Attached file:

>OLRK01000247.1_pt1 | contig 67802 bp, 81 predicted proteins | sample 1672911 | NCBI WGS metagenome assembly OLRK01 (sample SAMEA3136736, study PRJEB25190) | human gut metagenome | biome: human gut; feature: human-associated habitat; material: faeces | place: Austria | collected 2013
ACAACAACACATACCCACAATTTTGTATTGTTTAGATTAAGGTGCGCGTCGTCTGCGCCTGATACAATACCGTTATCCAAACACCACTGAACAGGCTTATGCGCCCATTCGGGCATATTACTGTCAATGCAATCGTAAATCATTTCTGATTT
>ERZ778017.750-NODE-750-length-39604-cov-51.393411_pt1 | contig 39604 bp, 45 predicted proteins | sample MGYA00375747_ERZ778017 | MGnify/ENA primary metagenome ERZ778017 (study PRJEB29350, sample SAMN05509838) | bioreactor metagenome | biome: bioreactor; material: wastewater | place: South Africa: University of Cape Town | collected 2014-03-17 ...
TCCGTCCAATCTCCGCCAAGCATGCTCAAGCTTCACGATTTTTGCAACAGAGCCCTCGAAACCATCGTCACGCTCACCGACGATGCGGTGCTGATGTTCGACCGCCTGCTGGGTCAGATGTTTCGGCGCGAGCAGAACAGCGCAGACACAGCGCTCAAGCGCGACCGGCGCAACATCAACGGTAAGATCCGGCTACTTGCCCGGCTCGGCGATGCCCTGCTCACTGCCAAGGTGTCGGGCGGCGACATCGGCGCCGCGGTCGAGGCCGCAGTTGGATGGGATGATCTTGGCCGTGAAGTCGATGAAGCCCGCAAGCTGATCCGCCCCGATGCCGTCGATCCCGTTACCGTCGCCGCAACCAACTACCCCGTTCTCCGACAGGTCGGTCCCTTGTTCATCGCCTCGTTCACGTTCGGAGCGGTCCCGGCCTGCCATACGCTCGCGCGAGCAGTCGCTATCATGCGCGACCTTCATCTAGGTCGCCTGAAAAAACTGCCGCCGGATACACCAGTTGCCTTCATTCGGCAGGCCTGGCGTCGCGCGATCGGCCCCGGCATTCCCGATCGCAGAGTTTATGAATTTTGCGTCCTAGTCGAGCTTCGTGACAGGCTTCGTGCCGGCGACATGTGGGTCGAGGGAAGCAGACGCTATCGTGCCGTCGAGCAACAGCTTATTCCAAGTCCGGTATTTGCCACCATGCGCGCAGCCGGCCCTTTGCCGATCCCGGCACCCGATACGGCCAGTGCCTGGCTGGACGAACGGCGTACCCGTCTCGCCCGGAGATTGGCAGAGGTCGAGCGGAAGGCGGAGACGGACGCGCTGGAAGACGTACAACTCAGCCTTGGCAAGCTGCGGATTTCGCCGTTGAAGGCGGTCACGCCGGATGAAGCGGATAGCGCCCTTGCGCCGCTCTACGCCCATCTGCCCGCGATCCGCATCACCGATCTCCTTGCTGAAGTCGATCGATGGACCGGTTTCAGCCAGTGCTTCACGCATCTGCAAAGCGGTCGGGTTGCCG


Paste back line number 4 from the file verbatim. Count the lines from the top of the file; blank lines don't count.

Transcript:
TCCGTCCAATCTCCGCCAAGCATGCTCAAGCTTCACGATTTTTGCAACAGAGCCCTCGAAACCATCGTCACGCTCACCGACGATGCGGTGCTGATGTTCGACCGCCTGCTGGGTCAGATGTTTCGGCGCGAGCAGAACAGCGCAGACACAGCGCTCAAGCGCGACCGGCGCAACATCAACGGTAAGATCCGGCTACTTGCCCGGCTCGGCGATGCCCTGCTCACTGCCAAGGTGTCGGGCGGCGACATCGGCGCCGCGGTCGAGGCCGCAGTTGGATGGGATGATCTTGGCCGTGAAGTCGATGAAGCCCGCAAGCTGATCCGCCCCGATGCCGTCGATCCCGTTACCGTCGCCGCAACCAACTACCCCGTTCTCCGACAGGTCGGTCCCTTGTTCATCGCCTCGTTCACGTTCGGAGCGGTCCCGGCCTGCCATACGCTCGCGCGAGCAGTCGCTATCATGCGCGACCTTCATCTAGGTCGCCTGAAAAAACTGCCGCCGGATACACCAGTTGCCTTCATTCGGCAGGCCTGGCGTCGCGCGATCGGCCCCGGCATTCCCGATCGCAGAGTTTATGAATTTTGCGTCCTAGTCGAGCTTCGTGACAGGCTTCGTGCCGGCGACATGTGGGTCGAGGGAAGCAGACGCTATCGTGCCGTCGAGCAACAGCTTATTCCAAGTCCGGTATTTGCCACCATGCGCGCAGCCGGCCCTTTGCCGATCCCGGCACCCGATACGGCCAGTGCCTGGCTGGACGAACGGCGTACCCGTCTCGCCCGGAGATTGGCAGAGGTCGAGCGGAAGGCGGAGACGGACGCGCTGGAAGACGTACAACTCAGCCTTGGCAAGCTGCGGATTTCGCCGTTGAAGGCGGTCACGCCGGATGAAGCGGATAGCGCCCTTGCGCCGCTCTACGCCCATCTGCCCGCGATCCGCATCACCGATCTCCTTGCTGAAGTCGATCGATGGACCGGTTTCAGCCAGTGCTTCACGCATCTGCAAAGCGGTCGGGTTGCCG